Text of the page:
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Theo Westenberger

Vintage Hand-Painted Photographs

California Neutra Poolhouse 1, 1975, 16" x 20"

I knew Theo very little before her too short, peripatetic, resolutely creative life ended on February 28, 2008. I met her in Cuba in 1992, we spent a week in Havana together where she photographed Castro for Vanity Fair and I accompanied Anne Louise Bardach, who wrote the story. I saw Theo one more time, when she came to stay at my house in Hollywood. She had come to LA to ask for a show of her photographs at my gallery. I turned her down. It wasn’t that the work was not perfect. It was. In a time when commercial female photographers were virtually non-existent, Theo had shot three presidents and an award-winning array of covers of actors like Clint Eastwood, Meryl Streep, and Jennifer Aniston for the best magazines in the world. But it was consummately professional photography that Theo showed me, not the skewed, deeply personal vision that could only belong to a singular eye. Had Theo showed me her hand painted photographs, the series, Flavors In 1975, I would have jumped at the chance. Lucky, for me and unlucky for me, because I didn’t speak to Theo again until 3 weeks before her death. I hope my love for Flavors In 1975 and the great privilege of representing the work will inspire equal awe, delight, and remembrance of Theo Westenberger, the artist, the consummate photographer, the laughing lovely girl. Theo had grown up in a Richard Neutra house in La, Canada-Flintridge and these are the photographs of a homegrown eye. They are exquisite perceptions of a specific moment and a particular place, so captivating of that time and that place that the fact that a look from our vantage point from the twenty first century backwards to the used car lots, miniature golf courses, detritus of the Rose Parade, Goodyear blimp, and Cinderella’s castle doesn’t render them clichés, is almost an impossibility. Yet Theo pulls it off. Yes, these are our perceptions too, this is how we all remember the California of the seventies, but each photograph holds a particular surprise, a pop and a power that blows them out of the ball park (even if it is Disneyland). There was no Photoshop in 1975, the happy incongruities had nothing to do with iphoto or even luck, just everything to say about Theo Westenberger’s gift and her sense of humor. Using Marshall’s oil paints on black and white prints, she radically recreated her environment to realize her very own private left coast, a gorgeous place in living color that is to be her living legacy.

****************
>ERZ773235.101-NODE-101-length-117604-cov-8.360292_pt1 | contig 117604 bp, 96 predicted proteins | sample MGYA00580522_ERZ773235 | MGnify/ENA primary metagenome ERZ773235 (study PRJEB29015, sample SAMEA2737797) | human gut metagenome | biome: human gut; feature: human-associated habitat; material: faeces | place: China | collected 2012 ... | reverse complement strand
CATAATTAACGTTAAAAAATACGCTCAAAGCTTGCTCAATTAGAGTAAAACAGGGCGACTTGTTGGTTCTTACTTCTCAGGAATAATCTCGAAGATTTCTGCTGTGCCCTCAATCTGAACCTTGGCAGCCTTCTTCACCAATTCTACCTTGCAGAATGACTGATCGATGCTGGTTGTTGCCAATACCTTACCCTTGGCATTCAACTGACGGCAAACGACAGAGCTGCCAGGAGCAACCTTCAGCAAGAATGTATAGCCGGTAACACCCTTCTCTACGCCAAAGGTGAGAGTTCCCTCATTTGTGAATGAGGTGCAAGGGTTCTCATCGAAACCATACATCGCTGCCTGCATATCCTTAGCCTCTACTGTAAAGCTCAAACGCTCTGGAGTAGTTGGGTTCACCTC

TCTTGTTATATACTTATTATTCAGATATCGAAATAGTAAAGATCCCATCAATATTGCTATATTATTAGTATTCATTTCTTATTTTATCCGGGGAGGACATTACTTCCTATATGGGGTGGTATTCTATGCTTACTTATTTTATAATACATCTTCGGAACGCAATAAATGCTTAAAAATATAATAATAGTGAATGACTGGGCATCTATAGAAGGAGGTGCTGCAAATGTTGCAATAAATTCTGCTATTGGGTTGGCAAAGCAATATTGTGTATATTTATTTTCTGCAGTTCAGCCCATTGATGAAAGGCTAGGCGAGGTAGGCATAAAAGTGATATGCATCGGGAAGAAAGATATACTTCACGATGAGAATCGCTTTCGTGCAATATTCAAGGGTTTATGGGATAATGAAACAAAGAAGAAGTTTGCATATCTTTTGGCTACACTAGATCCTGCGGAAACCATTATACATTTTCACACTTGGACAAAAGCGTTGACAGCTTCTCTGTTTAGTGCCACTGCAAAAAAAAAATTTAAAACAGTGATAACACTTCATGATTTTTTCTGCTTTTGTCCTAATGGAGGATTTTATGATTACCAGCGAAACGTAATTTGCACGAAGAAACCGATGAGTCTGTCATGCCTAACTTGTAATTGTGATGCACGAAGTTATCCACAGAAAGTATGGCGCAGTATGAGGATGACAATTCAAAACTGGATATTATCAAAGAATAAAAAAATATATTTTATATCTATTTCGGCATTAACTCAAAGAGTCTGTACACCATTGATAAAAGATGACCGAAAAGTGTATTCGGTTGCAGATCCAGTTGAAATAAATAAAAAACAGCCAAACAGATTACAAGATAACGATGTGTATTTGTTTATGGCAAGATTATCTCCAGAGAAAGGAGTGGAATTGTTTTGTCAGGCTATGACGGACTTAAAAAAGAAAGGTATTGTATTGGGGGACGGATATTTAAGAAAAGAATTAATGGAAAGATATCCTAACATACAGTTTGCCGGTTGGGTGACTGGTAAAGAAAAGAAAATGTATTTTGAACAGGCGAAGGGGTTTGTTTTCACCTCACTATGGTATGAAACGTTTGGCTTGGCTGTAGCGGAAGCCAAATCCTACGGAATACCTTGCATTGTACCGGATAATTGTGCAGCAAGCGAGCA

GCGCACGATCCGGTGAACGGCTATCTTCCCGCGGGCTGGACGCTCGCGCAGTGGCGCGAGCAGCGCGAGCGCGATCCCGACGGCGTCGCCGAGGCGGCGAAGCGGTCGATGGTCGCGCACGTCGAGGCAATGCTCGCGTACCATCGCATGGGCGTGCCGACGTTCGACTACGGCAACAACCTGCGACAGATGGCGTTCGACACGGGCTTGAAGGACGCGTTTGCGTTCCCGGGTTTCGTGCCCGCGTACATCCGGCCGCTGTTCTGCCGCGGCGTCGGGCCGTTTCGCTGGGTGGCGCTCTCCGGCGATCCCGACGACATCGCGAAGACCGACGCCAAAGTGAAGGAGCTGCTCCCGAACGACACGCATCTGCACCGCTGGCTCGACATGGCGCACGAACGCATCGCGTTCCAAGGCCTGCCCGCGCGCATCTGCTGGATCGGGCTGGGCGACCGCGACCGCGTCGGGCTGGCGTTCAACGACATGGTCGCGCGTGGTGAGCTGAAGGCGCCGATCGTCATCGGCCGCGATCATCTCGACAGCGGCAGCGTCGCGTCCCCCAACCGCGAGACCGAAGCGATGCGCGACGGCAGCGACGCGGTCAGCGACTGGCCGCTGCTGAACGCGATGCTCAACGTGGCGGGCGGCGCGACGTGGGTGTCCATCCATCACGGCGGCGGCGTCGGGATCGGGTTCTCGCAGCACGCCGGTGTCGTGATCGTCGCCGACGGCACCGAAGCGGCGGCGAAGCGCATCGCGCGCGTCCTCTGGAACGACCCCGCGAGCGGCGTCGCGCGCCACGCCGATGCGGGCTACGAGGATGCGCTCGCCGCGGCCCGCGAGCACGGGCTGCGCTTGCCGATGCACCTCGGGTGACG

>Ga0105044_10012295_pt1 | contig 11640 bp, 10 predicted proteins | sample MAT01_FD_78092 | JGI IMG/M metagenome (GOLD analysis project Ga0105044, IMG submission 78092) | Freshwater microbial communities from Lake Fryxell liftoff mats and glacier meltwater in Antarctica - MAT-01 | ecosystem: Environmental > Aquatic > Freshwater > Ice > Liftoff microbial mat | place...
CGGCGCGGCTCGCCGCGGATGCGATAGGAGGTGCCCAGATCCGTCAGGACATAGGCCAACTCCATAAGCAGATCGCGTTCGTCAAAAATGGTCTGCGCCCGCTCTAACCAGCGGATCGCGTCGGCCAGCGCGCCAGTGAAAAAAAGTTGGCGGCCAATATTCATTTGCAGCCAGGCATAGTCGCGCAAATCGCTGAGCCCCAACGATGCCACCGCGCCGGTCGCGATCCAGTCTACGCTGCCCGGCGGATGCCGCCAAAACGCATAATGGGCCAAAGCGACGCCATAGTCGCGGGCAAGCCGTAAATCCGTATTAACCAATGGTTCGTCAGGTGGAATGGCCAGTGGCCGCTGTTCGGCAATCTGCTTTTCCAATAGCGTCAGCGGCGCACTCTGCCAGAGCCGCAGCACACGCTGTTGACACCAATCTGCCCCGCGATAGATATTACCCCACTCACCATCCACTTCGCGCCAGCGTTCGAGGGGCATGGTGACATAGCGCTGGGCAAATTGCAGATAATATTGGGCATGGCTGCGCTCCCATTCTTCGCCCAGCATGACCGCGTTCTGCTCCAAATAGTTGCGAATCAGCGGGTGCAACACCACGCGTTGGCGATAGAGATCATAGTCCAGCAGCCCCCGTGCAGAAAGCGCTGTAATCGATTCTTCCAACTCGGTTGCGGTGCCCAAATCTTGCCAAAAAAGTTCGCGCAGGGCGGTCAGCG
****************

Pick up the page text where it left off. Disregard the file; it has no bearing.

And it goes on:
- Laurie Frank

California Flavors in 1975, 1975, 16" x 20"

California Miniature Golf 2, 1975, 16" x 20"

California Garden 1, 1975, 16" x 20"

Califorinia Roadscape 2, 1975, 16" x 20"

California Miniature Golf 3, 1975, 16" x 20"

The Ruby and the Pearl, 1975, 16" x 20"

California Blimp 1, 1975, 16" x 20"

Bon Voyage, 1975, 16" x 20"

Bette Midler, 1975, 4" x 6"

California Wedding 1, 1975, 16" x 20"

Half Eaten 3, 1975, 16" x 20"

California Cactus 1, 1975, 11" x 14"

California Garden 3, 1975, 16" x 20"

California Couple 1975, 1975, 16" x 20"

Brooke Shields, 1975, 4" x 6"

California Cactus 3, 1975, 16" x 20"

California Blimp 3, 1975, 11" x 14"